The Pit and the Pendulum

I'm a lover...Not a Fighter!

The crusade to rebrand the pit bull terrier breed from fighting animal to house pet is nothing new. It began a century ago with dog breeders and sellers, the only people who really stand to benefit from the continuation of  the purebred pet market.

In the same 1911 Dog Fancier volume, Werner puts in a “good word for the pit dog” in a letter to the editor. It must be noted that Werner is a fighting dog breeder and understands that dogfighting as a legal activity has a limited future. To continue breeding pit bulls, there must be a new market for them, which according to Werner is inside the American home.

But weren’t pit bulls and their close relations “America’s dog,” beloved family pets until twenty or thirty years ago when some losers came up with idea of dogfighting? Hardly. Dogfighting has a long and repulsive pedigree, and in the Western world, the Staffordshire and pit bull terriers were created as the “for us, by us” of the twisted individuals who love to watch dogs tear each other to bloody shreds. It’s not the dogs’ fault people have manipulated their genes so, but the dogs will pay the ultimate price as long as people continue breeding them. And just as dogfighting is nothing new, attacks by fighting dogs aren’t either:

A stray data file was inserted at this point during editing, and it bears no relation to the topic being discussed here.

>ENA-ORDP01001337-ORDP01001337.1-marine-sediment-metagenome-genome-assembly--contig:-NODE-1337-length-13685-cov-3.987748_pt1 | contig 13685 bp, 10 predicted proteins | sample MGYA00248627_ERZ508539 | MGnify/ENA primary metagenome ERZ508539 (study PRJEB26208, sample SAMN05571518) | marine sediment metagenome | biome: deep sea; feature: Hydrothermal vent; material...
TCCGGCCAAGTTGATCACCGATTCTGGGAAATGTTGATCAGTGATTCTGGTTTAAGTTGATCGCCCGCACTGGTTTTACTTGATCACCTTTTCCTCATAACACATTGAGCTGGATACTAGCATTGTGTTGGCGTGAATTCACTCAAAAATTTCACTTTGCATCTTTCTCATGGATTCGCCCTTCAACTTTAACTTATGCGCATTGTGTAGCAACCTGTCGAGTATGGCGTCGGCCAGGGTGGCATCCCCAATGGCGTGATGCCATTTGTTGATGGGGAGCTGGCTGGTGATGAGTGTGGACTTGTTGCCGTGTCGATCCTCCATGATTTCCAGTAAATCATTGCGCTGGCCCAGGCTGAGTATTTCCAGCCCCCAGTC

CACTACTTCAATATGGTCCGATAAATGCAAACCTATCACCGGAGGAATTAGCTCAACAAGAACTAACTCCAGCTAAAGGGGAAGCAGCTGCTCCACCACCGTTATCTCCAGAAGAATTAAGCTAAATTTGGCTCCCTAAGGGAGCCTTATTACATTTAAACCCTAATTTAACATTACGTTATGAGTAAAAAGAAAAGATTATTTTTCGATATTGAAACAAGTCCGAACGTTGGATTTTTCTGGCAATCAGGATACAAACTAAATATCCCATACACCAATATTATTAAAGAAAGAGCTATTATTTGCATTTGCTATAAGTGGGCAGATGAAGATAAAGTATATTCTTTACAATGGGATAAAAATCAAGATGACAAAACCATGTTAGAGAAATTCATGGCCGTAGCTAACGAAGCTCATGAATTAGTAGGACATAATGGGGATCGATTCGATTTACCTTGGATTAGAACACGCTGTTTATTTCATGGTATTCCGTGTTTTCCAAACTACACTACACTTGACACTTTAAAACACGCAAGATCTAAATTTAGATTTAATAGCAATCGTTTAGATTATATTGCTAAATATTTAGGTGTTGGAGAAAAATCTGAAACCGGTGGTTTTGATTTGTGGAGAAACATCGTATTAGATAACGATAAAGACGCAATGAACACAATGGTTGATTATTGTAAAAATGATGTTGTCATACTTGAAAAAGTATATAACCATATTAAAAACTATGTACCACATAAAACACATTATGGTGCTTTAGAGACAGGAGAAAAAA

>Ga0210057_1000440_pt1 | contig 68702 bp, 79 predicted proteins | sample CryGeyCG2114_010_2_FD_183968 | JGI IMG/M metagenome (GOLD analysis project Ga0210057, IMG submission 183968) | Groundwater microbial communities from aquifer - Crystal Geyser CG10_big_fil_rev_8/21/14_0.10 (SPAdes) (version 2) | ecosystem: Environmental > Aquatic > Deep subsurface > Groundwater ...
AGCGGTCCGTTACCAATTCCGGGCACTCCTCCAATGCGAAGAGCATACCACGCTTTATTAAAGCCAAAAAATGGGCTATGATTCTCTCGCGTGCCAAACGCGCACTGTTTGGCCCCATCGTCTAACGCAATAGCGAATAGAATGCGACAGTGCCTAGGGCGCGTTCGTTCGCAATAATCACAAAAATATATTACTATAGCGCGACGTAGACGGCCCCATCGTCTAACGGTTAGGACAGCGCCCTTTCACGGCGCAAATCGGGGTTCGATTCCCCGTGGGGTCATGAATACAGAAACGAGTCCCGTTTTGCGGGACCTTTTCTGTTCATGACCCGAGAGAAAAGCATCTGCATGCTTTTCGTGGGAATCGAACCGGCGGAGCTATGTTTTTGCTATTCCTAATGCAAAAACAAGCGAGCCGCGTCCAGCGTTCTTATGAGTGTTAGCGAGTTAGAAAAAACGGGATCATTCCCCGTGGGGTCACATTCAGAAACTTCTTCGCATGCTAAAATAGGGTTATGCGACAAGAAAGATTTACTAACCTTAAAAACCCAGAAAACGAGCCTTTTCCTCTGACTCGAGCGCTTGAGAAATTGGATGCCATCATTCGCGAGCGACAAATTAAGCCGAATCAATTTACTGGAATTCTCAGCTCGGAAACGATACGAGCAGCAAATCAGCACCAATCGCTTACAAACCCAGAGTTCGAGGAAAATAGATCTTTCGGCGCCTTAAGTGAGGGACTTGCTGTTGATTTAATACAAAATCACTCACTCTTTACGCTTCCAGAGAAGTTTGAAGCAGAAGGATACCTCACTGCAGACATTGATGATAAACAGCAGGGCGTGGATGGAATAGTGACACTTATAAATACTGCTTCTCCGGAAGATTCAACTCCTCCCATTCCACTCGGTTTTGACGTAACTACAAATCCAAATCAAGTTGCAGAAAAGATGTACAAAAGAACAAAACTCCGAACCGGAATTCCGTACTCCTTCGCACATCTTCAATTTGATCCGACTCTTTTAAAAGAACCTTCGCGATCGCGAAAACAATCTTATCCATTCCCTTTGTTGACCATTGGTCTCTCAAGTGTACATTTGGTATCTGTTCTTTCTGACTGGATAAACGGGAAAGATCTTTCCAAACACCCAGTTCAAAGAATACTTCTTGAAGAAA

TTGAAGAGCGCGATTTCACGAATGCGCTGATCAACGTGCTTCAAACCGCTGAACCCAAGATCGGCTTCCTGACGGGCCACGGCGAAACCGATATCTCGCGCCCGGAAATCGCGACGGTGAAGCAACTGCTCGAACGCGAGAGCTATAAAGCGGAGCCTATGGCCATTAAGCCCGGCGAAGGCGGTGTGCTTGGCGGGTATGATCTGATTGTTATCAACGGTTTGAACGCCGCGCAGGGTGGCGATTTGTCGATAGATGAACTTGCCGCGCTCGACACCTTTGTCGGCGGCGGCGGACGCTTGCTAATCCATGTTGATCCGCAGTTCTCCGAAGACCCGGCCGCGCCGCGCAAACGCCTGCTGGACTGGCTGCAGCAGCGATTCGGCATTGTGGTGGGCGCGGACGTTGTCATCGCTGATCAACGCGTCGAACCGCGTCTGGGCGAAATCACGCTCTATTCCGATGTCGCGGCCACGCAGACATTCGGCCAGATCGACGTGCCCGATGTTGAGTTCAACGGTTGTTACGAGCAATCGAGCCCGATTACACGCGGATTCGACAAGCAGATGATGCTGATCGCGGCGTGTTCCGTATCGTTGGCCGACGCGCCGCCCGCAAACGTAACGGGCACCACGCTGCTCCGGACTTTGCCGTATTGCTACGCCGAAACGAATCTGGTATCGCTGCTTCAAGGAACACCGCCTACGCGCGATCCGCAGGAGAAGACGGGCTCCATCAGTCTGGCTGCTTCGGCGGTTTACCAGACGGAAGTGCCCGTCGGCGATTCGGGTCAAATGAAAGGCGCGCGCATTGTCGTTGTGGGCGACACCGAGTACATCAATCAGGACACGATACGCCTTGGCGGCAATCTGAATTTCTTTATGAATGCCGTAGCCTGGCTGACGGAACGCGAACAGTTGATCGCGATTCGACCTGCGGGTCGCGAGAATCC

Why, by 1911, does the American public believe the pit bull terrier to be an outlaw dog breed and deservedly feared? From 1859 to 1911, nearly 30 people in the U.S. were mauled to death by pit bull type dogs (fatalpitbullattacks.com). This is what we know by searching newspaper archives today, including the Library of Congress. This number excludes deaths still undiscovered and the many destructive bulldog and bull terrier maulings that ended in lifelong injury.

There are two aspects that Werner had correct in 1911: Dogfighting would eventually meet an end and the only way to ensure the pit bull’s survival was to “repackage” it with a purpose other than dogfighting. Werner and other pit bull fanciers needed to move fast too. Calls to banish the breed, believing it to be “more dangerous than a lion or tiger,” were already occurring in America in 1911. By 1914, the City of Ogden, Utah has a pit bulldog ordinance in place.

The facts don’t always reflect what we hope or wish was true. However, it’s important to have the courage to confront them.

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